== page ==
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How to design an en-suite bathroom

10 tips to help you create a stylish space with ample light and storage

By Paula Woods | 24 February 2022

Creating an en suite bathroom can be tricky, especially when space is limited. There are many factors to consider, from layout to doorway positioning and natural light. These beautiful bathroom ideas and planning tips will help you make an informed choice.

1. Play with scale

Prevent a tiny room looking bland and boxy by using colour and pattern. This update on a monochrome scheme balances navy and white in a 60:40 ratio so that neither dominates the space. The below cloakroom was designed by Katie Malik. Pictured below: Elm Mini basin, West One Bathrooms. Senza loo, Lusso. Vintage Mono floor tiles, 200x200mm, and Heritage wall tiles, 75x150mm, Techtile London. Old Navy paint, Benjamin Moore.

Navy en-suite bathroom with white tiles and white sanitaryware

Photo: Katie Portway

2. Privacy matters

Consider what can be seen from the bedroom when planning the layout for an en suite. If possible, avoid placing the loo or bath facing the doorway, otherwise use an opaque glass screen or build a half-height partition wall. Scheme by Pippa Patton Design. Pictured below: Mozzano bath, L1,645xW741xD502mm, Victoria + Albert Baths.

En suite bathroom with sloping ceiling and freestanding tub with wooden features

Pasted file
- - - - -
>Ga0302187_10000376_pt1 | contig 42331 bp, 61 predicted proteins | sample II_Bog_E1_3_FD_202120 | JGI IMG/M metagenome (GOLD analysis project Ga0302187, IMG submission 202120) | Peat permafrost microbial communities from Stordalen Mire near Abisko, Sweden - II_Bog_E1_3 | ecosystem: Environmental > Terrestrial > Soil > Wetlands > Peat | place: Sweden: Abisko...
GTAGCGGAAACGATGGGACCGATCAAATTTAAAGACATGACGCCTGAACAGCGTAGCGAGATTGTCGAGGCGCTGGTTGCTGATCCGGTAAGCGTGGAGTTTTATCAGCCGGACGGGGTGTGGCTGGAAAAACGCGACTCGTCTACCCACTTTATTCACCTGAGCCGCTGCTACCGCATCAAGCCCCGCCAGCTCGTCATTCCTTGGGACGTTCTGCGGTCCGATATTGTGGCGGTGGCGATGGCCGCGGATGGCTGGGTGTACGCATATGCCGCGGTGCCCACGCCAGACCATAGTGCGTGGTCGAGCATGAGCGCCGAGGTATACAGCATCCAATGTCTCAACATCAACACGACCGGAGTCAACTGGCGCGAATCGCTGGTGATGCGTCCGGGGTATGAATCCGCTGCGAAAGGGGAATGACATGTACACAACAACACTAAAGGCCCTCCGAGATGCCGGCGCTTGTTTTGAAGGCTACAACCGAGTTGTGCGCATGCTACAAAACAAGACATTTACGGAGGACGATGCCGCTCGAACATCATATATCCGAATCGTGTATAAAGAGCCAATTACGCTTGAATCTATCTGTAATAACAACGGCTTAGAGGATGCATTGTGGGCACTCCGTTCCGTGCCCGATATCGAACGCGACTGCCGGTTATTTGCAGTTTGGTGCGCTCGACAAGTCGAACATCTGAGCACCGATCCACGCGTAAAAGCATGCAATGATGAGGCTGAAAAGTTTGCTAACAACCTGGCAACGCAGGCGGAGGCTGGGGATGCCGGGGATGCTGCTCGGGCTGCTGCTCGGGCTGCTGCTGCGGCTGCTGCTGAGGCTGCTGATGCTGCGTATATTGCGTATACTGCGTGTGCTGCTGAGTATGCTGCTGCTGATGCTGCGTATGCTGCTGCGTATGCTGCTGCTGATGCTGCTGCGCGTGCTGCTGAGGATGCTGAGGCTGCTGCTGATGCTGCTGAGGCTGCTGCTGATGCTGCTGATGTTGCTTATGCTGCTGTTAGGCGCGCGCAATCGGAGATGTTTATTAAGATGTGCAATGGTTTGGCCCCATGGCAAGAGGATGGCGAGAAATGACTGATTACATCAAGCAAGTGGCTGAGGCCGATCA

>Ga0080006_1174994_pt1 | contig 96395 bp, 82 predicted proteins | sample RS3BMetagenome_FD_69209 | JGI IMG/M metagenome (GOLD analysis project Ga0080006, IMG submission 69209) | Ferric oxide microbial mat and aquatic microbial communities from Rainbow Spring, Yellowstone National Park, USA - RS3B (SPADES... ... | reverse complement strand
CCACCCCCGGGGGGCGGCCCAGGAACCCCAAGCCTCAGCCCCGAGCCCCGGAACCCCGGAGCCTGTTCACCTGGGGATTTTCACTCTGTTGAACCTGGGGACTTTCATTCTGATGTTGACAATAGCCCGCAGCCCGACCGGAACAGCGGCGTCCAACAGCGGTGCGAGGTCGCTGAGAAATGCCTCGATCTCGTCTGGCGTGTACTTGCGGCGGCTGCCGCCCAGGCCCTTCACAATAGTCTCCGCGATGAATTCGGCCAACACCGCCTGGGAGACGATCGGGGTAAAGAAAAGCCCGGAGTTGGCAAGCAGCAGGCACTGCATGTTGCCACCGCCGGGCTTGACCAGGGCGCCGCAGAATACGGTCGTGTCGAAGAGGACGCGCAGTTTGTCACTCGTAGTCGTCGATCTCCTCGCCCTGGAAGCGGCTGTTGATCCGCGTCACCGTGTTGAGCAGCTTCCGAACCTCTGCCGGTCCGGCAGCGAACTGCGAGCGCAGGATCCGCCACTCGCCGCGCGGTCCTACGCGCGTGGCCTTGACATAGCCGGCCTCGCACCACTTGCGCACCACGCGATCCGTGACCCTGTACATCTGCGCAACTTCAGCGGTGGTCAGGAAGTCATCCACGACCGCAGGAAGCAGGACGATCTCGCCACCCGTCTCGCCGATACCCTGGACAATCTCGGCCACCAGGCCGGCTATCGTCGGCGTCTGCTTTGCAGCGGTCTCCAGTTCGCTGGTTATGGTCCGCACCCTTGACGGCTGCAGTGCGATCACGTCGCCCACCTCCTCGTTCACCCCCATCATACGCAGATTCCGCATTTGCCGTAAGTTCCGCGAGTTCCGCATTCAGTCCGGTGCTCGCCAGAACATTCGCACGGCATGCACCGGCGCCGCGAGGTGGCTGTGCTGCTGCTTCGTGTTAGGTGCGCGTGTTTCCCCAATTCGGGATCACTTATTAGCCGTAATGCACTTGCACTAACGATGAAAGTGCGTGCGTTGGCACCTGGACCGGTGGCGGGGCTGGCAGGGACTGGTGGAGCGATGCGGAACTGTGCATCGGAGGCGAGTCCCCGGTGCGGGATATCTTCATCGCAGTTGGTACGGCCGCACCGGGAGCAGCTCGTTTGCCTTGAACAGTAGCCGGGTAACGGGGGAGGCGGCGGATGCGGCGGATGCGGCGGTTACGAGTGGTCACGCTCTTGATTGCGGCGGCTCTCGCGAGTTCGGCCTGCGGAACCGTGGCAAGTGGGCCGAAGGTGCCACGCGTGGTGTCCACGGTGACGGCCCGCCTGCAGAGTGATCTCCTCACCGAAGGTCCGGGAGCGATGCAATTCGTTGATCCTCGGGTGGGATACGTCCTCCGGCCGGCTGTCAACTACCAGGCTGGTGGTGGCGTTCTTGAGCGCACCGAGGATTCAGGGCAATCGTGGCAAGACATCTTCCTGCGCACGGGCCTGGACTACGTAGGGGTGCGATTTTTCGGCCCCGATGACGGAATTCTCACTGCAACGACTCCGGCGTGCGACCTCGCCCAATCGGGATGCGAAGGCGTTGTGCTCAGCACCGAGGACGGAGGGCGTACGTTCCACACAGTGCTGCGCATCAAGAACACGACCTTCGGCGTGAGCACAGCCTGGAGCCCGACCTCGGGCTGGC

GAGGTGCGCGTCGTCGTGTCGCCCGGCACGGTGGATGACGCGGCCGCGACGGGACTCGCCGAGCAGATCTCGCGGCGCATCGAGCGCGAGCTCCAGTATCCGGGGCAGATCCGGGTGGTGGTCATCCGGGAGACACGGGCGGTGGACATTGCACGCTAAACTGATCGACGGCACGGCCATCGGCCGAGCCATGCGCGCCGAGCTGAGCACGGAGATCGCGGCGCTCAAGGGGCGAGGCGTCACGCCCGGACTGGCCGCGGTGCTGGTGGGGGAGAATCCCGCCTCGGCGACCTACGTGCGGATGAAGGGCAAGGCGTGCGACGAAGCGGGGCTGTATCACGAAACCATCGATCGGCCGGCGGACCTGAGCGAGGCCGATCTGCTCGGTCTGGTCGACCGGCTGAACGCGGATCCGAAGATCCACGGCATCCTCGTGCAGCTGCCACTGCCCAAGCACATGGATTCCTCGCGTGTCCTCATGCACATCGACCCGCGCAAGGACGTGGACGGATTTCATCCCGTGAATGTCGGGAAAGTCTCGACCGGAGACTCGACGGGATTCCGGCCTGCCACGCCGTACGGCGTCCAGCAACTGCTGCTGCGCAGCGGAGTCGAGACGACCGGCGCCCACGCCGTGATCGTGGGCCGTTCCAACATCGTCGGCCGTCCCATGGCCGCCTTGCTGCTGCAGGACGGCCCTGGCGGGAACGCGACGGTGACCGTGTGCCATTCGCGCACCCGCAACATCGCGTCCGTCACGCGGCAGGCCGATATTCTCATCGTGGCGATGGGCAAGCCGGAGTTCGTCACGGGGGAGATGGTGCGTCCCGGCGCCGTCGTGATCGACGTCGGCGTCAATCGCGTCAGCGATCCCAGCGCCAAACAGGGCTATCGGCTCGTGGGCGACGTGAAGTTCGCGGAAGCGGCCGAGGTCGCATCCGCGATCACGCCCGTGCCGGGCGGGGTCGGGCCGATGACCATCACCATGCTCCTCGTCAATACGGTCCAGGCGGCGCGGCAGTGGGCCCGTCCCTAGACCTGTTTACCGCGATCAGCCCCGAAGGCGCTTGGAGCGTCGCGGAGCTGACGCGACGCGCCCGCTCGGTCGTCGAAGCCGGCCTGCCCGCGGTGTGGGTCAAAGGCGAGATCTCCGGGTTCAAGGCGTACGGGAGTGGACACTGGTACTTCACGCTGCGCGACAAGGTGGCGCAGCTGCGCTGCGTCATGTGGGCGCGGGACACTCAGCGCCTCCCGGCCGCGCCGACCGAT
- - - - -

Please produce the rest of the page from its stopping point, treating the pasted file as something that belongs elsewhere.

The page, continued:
Photo: Pippa Patton Design +

3. Room rethink

The minimum space needed for a cloakroom with a loo and basin is 700mm by 1,300mm, and this is with a sliding or outward-opening door. Under-stair cupboards with sufficient headroom and pantries are candidates for conversion. Pictured below: Duravit Vero handbasin, W450xD350xH160mm, Samuel Heath Landmark Pure mixer in urban brass, CP Hart.

Blue tiled bathroom with white square basin and exposed brass pipes and taps

Photo: C.P Hart

4. Take a new angle

A compact corner basin is a useful option in a small room because it won’t project far into the space. Most designs have a single tap hole or none at all, in which case you’ll need to install wall-mounted fittings. Pictured below: Cloakroom with marble corner basin and wooden peg storage, Kitesgrove

Corner basin in marble on grey wall of en suite bathroom

Photo: Kitesgrove

5. New moves

Partition off a big bedroom by building a stud wall to create a shower enclosure. Building Regulations will apply in any home that requires new drainage and ventilation. SPictured below: ynchronicity right-hand alcove enclosure in brushed brass, L1,600xW800mm, with anti-slip tray, integrated 800mm vanity unit, Onyx Dust vanity top and Natural Halifax Oak drawers, from Roman.